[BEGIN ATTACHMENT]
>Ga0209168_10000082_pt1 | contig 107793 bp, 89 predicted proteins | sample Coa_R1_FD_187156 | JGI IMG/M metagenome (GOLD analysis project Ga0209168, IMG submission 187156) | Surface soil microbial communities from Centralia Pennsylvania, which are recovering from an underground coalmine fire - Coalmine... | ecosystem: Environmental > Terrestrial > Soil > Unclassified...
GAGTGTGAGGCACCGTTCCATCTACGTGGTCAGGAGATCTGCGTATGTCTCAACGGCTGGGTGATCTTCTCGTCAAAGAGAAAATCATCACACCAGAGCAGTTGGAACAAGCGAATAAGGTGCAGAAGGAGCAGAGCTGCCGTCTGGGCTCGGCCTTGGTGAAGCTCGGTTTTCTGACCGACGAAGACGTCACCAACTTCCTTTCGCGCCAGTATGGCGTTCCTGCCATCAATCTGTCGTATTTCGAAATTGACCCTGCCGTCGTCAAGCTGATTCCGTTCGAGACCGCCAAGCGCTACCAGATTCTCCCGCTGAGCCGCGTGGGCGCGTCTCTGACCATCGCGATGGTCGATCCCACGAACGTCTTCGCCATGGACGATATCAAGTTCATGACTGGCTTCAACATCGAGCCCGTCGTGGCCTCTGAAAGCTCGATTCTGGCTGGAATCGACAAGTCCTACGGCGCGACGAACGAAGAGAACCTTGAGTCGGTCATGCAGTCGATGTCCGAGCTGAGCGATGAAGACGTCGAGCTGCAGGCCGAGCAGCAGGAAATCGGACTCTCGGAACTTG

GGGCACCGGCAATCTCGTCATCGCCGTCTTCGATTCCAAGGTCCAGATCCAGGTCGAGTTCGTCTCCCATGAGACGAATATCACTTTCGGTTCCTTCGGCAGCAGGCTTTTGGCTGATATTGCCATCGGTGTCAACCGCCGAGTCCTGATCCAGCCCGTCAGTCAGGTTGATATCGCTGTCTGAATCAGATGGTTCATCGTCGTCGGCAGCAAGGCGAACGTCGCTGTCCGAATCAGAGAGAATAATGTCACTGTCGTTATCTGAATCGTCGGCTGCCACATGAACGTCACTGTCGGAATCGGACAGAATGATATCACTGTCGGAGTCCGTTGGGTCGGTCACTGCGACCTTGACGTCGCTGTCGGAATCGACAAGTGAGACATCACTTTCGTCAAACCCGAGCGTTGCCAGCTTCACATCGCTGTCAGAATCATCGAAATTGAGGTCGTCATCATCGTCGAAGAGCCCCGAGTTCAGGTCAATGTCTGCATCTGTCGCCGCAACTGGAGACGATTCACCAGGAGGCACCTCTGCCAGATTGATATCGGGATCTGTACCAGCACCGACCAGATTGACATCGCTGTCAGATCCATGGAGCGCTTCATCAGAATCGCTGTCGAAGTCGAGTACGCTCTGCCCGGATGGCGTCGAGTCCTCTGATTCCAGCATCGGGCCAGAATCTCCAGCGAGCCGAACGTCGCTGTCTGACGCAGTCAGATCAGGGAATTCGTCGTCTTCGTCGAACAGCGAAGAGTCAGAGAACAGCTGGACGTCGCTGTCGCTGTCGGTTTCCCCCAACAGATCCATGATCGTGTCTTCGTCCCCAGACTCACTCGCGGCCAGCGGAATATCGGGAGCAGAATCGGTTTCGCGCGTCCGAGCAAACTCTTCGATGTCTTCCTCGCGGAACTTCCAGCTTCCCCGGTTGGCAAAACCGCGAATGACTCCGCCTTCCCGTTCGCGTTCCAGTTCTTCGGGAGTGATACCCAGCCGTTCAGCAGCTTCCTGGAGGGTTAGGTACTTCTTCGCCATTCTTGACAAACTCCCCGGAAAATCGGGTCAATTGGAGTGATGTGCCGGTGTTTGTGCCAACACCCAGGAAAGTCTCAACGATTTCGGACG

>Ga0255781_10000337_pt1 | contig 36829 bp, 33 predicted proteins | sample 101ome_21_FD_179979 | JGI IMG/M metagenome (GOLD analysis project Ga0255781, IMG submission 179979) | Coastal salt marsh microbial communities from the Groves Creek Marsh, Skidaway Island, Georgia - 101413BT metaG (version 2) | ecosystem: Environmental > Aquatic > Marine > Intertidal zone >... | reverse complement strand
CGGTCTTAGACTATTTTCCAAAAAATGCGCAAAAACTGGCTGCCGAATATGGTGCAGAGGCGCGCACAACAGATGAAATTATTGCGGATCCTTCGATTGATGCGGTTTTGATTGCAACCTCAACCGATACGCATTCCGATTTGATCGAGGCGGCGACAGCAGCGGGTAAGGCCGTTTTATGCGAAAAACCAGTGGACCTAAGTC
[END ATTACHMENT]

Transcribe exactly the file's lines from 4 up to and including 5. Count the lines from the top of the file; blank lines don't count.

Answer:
>Ga0255781_10000337_pt1 | contig 36829 bp, 33 predicted proteins | sample 101ome_21_FD_179979 | JGI IMG/M metagenome (GOLD analysis project Ga0255781, IMG submission 179979) | Coastal salt marsh microbial communities from the Groves Creek Marsh, Skidaway Island, Georgia - 101413BT metaG (version 2) | ecosystem: Environmental > Aquatic > Marine > Intertidal zone >... | reverse complement strand
CGGTCTTAGACTATTTTCCAAAAAATGCGCAAAAACTGGCTGCCGAATATGGTGCAGAGGCGCGCACAACAGATGAAATTATTGCGGATCCTTCGATTGATGCGGTTTTGATTGCAACCTCAACCGATACGCATTCCGATTTGATCGAGGCGGCGACAGCAGCGGGTAAGGCCGTTTTATGCGAAAAACCAGTGGACCTAAGTC